When the U.S. Supreme Court this week rejected an attack on the 1972 Title IX law, which opened the way to even-handed treatment of female athletes in school budgets, the justices delivered a profound message: Equivalent treatment of women in secondary and collegiate sports is here to stay.
The National Wrestling Coaches Association had filed suit against the federal government and lost in a lower court, complaining the number of NCAA wrestling teams had dropped from 363 to 222. The association blamed unfair diversion of funds to female athletics.
The us-against-them moaning of male athletes is disingenuous. Until Title IX was enacted, male sports enjoyed a virtual monopoly on funding for programs, while women's sports were starved.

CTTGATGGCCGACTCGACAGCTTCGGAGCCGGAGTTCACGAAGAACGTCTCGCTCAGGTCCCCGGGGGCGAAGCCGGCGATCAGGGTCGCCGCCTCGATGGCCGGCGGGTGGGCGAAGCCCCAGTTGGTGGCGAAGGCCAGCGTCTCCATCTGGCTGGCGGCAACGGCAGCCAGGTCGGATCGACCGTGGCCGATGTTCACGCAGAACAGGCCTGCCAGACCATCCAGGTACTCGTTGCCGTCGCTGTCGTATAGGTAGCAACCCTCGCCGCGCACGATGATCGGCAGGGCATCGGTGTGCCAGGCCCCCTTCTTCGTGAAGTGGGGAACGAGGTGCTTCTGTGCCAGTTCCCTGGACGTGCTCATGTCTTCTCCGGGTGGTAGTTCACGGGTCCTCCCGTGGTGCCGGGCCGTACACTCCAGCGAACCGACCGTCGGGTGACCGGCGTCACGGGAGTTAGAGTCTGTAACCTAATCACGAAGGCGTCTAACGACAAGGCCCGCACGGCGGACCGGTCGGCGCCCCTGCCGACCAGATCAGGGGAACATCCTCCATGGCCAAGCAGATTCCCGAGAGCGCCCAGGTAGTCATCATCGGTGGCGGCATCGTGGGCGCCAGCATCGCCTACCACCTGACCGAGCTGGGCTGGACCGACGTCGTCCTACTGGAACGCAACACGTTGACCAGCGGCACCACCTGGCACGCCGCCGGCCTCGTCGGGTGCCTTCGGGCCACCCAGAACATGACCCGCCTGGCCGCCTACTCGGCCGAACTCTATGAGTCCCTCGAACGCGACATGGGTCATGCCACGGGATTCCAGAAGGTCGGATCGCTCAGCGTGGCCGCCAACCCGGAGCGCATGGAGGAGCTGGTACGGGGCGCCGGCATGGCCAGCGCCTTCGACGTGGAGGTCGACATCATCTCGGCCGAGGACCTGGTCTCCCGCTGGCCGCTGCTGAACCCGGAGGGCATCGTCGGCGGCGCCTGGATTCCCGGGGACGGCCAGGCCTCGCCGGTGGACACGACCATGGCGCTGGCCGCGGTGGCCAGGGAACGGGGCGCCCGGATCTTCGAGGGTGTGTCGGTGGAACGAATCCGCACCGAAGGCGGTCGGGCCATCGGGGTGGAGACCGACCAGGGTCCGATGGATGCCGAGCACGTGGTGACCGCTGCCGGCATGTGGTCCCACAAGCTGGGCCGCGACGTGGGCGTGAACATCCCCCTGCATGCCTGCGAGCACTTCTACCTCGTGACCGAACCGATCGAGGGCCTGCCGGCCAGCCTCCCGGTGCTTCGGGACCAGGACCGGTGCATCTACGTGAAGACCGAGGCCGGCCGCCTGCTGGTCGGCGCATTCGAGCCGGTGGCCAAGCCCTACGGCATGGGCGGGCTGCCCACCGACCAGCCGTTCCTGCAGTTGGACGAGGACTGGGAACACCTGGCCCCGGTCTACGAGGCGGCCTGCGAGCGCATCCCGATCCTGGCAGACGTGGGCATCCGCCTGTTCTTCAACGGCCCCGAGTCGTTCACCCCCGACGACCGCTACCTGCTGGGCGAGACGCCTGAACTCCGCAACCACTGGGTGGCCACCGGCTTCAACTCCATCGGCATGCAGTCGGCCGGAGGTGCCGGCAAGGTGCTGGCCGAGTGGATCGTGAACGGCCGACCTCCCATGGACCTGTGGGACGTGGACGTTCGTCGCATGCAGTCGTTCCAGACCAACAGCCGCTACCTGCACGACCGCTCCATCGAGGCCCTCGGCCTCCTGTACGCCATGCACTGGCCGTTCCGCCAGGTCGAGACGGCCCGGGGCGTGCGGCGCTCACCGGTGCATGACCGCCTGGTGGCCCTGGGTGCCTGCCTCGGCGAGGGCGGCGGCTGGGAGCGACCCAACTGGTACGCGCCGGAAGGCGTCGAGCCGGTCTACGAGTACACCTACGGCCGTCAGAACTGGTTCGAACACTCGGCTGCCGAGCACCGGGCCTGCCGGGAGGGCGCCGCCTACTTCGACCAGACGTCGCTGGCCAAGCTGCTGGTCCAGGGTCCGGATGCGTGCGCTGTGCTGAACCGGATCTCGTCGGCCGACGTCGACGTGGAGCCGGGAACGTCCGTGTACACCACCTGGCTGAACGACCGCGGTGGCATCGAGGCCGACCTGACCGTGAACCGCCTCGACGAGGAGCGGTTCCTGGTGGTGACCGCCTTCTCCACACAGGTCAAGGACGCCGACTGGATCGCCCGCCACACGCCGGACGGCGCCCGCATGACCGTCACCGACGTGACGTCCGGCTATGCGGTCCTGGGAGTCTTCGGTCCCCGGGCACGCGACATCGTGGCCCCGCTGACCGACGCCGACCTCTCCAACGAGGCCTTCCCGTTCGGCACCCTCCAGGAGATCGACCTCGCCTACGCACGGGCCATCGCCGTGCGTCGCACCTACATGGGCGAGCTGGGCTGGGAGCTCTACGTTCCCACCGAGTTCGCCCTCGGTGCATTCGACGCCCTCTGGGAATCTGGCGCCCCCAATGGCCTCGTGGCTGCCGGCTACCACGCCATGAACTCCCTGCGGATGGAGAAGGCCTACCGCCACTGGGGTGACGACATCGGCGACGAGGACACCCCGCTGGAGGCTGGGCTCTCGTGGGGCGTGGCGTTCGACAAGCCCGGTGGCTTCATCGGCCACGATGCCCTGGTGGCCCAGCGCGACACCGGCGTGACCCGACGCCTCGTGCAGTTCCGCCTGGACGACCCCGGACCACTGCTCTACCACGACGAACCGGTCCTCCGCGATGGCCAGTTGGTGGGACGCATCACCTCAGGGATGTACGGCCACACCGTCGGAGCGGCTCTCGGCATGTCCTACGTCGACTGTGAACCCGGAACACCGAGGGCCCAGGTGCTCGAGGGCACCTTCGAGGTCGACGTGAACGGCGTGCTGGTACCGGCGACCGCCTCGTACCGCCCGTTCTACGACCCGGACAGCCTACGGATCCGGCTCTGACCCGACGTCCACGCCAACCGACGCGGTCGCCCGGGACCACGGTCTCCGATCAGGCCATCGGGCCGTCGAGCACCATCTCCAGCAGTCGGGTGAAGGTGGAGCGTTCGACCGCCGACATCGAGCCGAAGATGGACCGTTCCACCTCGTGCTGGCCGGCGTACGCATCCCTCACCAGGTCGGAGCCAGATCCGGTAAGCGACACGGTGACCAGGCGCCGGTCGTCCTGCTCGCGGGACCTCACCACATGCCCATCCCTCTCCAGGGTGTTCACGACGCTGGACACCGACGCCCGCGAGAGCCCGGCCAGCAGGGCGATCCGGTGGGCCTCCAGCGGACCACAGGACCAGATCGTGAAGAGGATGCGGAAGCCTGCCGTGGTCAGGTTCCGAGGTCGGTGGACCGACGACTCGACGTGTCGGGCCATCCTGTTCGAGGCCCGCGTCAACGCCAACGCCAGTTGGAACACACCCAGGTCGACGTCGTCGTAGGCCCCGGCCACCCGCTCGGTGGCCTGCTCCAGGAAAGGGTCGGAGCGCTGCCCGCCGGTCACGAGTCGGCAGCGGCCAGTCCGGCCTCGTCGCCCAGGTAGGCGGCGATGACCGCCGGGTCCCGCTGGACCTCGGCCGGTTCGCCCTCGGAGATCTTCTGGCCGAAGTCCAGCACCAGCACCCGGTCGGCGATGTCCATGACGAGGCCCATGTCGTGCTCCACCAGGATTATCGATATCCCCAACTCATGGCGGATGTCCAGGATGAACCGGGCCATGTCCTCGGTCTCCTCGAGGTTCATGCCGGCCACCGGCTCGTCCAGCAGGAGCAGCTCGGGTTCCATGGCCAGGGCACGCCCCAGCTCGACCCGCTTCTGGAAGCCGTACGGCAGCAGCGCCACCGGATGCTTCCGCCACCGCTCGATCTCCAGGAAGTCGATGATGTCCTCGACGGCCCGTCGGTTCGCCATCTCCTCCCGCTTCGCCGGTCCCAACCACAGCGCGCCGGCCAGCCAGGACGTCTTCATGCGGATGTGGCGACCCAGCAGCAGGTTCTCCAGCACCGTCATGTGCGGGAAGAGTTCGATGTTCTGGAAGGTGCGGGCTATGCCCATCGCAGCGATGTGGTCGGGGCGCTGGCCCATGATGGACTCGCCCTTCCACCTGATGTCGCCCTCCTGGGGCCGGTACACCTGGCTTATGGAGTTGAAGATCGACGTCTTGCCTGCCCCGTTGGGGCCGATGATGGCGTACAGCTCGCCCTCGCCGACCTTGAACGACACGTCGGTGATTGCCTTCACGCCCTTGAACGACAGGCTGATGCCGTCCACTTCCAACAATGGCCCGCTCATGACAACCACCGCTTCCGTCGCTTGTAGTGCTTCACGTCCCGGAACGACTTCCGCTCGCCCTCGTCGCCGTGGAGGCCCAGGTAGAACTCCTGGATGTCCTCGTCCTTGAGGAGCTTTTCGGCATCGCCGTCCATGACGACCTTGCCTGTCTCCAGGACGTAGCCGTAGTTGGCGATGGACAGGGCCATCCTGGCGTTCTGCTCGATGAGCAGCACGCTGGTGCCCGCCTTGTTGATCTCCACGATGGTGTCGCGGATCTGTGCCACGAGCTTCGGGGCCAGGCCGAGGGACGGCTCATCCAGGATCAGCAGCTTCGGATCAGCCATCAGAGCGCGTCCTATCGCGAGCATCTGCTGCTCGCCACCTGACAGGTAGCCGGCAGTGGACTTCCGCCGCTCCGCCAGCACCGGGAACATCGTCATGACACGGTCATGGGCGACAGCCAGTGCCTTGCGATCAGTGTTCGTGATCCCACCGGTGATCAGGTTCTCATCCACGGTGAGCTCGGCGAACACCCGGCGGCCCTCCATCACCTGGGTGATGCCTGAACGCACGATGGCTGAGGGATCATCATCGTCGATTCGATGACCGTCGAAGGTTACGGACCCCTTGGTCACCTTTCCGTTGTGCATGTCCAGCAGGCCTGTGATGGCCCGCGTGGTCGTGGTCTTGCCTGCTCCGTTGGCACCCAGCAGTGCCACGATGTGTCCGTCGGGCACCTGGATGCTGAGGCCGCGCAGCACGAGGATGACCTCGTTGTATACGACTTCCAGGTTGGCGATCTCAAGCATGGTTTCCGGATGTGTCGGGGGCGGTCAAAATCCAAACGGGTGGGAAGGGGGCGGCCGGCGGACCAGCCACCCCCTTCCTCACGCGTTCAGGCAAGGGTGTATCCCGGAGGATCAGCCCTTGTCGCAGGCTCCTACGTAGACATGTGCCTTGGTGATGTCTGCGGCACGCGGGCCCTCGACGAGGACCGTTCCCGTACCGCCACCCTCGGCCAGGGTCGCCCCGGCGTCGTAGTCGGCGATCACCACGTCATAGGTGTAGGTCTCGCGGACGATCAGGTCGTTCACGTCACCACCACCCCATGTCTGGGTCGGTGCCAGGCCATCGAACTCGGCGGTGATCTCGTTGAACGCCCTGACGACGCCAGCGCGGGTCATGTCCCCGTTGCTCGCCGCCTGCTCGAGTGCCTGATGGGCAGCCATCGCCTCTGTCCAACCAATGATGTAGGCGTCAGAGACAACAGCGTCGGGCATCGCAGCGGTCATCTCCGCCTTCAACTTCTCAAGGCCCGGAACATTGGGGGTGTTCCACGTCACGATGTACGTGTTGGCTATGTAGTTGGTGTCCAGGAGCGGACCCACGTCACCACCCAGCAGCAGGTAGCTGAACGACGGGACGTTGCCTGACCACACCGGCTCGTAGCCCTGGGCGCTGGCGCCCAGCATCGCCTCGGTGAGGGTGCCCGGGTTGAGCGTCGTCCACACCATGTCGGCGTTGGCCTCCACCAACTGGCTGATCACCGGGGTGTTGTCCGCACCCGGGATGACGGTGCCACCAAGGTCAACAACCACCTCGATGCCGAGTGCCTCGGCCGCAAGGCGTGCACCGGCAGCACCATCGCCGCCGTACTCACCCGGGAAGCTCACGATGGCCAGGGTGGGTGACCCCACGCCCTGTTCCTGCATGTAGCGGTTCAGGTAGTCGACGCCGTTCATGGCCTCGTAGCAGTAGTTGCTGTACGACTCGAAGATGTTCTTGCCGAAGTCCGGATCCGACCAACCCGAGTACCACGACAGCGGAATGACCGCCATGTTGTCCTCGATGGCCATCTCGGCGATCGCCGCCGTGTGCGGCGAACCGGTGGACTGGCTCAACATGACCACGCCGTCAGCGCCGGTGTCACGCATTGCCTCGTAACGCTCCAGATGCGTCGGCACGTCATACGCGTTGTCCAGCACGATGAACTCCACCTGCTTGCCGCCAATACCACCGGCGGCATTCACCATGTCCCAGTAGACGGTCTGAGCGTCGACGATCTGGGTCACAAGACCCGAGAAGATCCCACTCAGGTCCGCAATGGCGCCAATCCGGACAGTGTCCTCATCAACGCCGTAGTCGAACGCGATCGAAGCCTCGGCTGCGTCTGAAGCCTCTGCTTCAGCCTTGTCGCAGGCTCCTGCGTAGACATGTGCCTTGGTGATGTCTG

It's amazing that in 2005, anyone could argue with a straight face against a federal program that provides women with fair and balanced support for their athletics in institutions that receive federal funds?
Male football still reigns as the dominant sport in high schools and colleges as a moneymaker and place of worship for alumni. Basketball is a close second.
If male wrestling is losing funding, which presumably means it's losing its following, then alumni and students could hold car washes and bake sales the way women supported their teams in years when male sports garnered the lion's share of school funds.
Given the chance, women hold their own. As readers of sports pages know, women are developing huge followings in golf, tennis, basketball and now in even the ultimate male competitive "sport"—Indy racing. But they clearly need the continued support of the law as well.